adjective, ti·di·er, ti·di·est.
verb (used with or without object), ti·died, ti·dy·ing.
noun, plural ti·dies.
Origin of tidy
Antonyms for tidy
Examples from the Web for tidy
Contemporary Examples of tidy
I was the kid making a tidy profit burning CDs for all my friends at two bucks a pop back during the Napster heyday in 2000.Death of the Author by Viral Infection: In Defense of Taylor Swift, Digital Doomsayer
December 3, 2014
White-bread ISIS recruits, culled from the wastelands of Web 2.0, call that tidy division into terrible question.The FBI’s Bogus ISIS Bust
November 21, 2014
She was married with three kids and had settled into a tidy one-story house with a good sized lawn in Ferguson.From Ferguson Cop Embroiled in a Brutality Suit to City Councilwoman
August 20, 2014
Which brings me to the bone that remains to be picked with Vox, helpful as their tidy summary of the CDC data was.Today’s Clean-Cut Teens: Less Sex, Less Drugs
May 28, 2014
He chooses not to create a tidy drama where characters are explained by their pasts.On the Hunt For…: Greg Baxter’s “The Apartment” Review
December 12, 2013
Historical Examples of tidy
Before her, instead of the tidy supper-table, she was seeing the medicine-tray as she had left it.K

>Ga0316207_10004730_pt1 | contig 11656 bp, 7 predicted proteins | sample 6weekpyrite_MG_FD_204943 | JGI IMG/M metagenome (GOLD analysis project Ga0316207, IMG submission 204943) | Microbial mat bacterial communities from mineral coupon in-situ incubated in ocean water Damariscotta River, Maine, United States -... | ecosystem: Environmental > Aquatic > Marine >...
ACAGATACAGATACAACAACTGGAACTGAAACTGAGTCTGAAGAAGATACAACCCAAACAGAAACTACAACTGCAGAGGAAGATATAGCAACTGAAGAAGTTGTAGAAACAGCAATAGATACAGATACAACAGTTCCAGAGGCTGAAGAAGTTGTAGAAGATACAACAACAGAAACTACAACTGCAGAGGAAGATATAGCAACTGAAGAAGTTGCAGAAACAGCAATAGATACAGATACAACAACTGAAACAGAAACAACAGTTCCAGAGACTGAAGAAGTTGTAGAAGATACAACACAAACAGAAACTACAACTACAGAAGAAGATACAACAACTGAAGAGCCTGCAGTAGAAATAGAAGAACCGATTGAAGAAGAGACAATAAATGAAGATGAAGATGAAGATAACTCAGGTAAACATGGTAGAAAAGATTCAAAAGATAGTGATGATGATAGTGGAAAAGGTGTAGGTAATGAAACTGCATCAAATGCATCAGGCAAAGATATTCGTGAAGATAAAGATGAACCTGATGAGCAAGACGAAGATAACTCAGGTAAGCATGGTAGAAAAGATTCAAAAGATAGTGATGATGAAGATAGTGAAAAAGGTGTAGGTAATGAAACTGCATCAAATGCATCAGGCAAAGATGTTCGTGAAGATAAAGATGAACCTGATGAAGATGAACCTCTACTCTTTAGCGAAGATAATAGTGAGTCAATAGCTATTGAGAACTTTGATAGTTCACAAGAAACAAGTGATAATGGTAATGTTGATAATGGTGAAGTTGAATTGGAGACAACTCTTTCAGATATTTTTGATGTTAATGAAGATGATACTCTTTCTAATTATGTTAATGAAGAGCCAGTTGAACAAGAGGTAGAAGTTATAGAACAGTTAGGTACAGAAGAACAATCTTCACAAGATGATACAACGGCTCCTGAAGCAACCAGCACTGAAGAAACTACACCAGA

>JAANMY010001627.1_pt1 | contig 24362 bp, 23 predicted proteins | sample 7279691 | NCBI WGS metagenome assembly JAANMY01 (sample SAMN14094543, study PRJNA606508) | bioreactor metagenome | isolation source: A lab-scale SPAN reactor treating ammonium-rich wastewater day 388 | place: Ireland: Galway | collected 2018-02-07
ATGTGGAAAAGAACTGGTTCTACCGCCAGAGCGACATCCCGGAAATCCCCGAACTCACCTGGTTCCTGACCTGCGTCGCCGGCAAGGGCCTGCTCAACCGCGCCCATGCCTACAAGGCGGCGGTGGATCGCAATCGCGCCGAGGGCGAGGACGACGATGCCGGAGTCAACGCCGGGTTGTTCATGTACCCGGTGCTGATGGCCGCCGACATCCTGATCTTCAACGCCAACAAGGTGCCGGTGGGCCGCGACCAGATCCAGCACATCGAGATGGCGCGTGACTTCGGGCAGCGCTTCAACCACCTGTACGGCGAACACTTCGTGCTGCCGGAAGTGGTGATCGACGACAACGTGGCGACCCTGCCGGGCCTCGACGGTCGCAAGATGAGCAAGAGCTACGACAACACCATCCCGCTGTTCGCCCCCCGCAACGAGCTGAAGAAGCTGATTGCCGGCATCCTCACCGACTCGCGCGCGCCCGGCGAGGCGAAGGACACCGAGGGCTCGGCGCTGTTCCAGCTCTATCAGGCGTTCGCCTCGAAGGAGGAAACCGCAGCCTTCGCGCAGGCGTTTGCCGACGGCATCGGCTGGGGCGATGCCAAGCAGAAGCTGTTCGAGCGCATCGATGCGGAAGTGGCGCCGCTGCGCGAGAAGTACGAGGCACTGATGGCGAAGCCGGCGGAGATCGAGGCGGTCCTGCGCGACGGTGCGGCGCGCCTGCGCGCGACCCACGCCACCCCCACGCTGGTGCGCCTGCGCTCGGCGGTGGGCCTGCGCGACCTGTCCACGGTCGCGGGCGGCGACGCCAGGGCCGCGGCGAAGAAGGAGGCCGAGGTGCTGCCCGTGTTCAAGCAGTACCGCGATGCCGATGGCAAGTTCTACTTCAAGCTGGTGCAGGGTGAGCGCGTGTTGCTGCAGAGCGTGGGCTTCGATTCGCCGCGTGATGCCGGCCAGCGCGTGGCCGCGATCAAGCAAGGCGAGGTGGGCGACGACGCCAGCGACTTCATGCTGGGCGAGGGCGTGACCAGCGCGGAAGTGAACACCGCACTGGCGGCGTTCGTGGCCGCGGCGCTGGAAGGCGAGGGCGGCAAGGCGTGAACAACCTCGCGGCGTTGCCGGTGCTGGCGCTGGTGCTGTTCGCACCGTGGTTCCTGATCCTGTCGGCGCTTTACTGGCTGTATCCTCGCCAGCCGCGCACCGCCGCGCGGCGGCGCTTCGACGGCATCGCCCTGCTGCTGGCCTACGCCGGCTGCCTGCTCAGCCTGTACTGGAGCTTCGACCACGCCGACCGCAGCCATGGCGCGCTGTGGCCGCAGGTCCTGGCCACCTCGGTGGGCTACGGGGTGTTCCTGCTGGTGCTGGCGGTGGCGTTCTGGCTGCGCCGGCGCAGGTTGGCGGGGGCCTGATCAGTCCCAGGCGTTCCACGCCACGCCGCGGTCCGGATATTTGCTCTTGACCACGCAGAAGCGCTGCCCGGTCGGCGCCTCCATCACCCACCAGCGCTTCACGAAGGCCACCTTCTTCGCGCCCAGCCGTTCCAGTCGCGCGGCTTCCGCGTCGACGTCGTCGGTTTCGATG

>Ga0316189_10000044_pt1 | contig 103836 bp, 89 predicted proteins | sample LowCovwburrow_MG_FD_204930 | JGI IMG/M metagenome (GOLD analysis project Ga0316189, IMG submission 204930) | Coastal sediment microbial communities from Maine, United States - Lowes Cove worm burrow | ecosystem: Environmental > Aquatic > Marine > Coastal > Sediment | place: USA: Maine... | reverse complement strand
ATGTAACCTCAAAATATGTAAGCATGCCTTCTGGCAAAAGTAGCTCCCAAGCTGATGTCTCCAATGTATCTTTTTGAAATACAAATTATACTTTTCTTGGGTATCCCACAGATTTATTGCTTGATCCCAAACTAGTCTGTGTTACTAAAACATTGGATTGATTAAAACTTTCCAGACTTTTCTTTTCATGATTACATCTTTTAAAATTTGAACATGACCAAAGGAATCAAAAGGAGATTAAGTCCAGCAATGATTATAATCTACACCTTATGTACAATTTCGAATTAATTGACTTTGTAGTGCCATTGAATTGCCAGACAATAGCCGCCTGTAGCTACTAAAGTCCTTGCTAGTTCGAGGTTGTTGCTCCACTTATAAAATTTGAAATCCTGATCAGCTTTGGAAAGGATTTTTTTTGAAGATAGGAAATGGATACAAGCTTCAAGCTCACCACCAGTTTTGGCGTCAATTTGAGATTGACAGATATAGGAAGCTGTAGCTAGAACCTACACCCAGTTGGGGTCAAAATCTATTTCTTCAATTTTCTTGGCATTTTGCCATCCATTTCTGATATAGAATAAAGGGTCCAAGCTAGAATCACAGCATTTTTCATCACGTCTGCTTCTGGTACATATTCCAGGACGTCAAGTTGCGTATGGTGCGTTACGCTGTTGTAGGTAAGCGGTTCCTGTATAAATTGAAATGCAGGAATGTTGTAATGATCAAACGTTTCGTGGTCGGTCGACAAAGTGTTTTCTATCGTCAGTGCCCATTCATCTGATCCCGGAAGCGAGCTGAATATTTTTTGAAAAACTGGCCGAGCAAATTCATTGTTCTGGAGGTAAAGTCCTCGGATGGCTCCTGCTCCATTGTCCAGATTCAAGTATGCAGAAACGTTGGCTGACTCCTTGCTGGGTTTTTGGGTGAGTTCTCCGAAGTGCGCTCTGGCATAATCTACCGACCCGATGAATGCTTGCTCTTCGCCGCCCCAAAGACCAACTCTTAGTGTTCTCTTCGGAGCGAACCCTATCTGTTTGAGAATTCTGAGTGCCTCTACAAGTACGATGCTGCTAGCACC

Mary Roberts Rinehart
She brushed some dust from her habit, and made sure that her hair was tidy.Roden's Corner
Henry Seton Merriman
So I had to put on her peignoir, and tidy her up, and arrange her hair just as I have done.A Comedy of Marriage and Other Tales
Guy De Maupassant
It was Madame Raquin who had to arrange the rooms and tidy up the shop.Therese Raquin
"If we teach them to be particular when they are young, they will be tidy when they are old," we were informed.Lotus Buds
adjective -dier or -diest
verb -dies, -dying or -died
noun plural -dies
- a small container in which odds and ends are kept
- sink tidya container with holes in the bottom, kept in the sink to retain rubbish that might clog the plug hole
Word Origin for tidy
mid-13c., probably originally "in season, timely, opportune, excellent," from tide in the sense of "season, time" (see tide). Cf. Old High German zitig, German zeitig, Dutch tijdig, Danish tidig "timely." Meaning "neat and in order" first recorded 1706.
"to make neat, set in order," 1821, from tidy (adj.). Related: Tidied; tidying.